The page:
For International Dance Day, Dr. Sara Houston talks about how an innovative dance programme offers both physical and mental stimulation for those suffering with Parkinson’s disease.
“I was asked by English National Ballet in 2010 to evaluate its 12-week pilot dance class for people with Parkinson’s. The pilot became a regular dance programme and the evaluation turned into a three-year research study, bolstered by a BUPA Foundation prize in 2011. The controlled, mixed-method research engaged with dancers with Parkinson’s in London, Oxford and Liverpool.
My team have measured changes to stride patterns, muscle rigidity and posture, we have measured balance confidence, fall rates and progression of Parkinson’s, we have interpreted people’s responses in their diaries, interviews and focus groups.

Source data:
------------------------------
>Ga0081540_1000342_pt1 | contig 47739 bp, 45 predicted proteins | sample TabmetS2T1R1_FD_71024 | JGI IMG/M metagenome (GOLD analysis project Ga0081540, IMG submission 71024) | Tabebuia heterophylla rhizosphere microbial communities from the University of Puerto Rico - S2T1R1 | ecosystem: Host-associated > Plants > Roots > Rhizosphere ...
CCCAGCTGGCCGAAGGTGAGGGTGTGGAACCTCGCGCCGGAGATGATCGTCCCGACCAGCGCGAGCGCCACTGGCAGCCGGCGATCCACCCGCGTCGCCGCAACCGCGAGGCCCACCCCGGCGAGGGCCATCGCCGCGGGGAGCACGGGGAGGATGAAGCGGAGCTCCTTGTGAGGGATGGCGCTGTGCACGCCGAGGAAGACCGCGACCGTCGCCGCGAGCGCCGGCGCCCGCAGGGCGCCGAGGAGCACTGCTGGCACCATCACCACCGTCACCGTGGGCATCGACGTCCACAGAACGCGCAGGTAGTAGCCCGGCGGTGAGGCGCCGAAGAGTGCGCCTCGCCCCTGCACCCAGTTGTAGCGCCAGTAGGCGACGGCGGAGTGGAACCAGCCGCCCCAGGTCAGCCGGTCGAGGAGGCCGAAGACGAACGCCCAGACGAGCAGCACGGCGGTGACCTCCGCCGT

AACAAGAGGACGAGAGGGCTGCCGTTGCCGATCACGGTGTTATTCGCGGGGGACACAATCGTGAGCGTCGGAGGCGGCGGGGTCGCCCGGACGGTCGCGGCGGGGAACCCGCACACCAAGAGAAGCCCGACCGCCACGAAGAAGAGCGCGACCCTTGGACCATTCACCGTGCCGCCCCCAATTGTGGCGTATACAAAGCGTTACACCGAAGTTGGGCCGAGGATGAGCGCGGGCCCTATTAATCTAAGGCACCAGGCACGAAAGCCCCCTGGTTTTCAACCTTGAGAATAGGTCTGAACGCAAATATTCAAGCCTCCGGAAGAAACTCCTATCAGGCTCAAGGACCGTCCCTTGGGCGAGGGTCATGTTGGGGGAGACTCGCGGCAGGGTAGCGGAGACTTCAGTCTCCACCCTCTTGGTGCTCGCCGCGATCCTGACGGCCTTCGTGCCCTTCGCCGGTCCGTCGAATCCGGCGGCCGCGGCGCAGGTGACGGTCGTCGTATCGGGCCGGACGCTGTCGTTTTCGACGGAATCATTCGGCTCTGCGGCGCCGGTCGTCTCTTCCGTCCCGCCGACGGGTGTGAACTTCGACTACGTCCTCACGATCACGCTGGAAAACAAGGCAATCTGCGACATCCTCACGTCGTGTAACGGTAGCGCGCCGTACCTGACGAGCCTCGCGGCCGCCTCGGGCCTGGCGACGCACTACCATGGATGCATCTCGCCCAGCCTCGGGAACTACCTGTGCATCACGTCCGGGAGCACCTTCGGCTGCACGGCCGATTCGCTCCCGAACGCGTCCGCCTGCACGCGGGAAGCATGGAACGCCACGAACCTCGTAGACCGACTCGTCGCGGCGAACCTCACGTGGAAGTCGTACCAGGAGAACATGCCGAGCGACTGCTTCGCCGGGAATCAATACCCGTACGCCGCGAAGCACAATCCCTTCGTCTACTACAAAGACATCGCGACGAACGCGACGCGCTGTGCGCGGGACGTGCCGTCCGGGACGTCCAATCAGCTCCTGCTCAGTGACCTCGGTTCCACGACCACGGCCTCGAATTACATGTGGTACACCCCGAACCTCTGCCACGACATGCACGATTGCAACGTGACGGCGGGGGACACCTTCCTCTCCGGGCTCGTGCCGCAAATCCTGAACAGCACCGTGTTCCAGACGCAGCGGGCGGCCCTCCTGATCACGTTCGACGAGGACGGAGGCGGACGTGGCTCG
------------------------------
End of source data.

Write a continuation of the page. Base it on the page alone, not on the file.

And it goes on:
The dance programme is one of a growing number worldwide offering dance, not as a therapy, but as art, to people with Parkinson’s. Participants learn adapted extracts from the company’s repertory, dancing to its music and create their own movement on the theme. They are given behind-the-scenes talks and treated to tickets to see the company perform.
You may have visions of ballerinas performing multiple pirouettes, of men leaping across the stage. A dance for Parkinson’s class doesn’t use the virtuosity of ballet, but it does use its principles: the outward focus, extension of arms and legs, pressure of the feet on the floor, lift of the torso, use of various movement qualities.”
An extract from Dancing with Parkinsons by Dr. Sara Houston – 29th April 2015
Full article available here.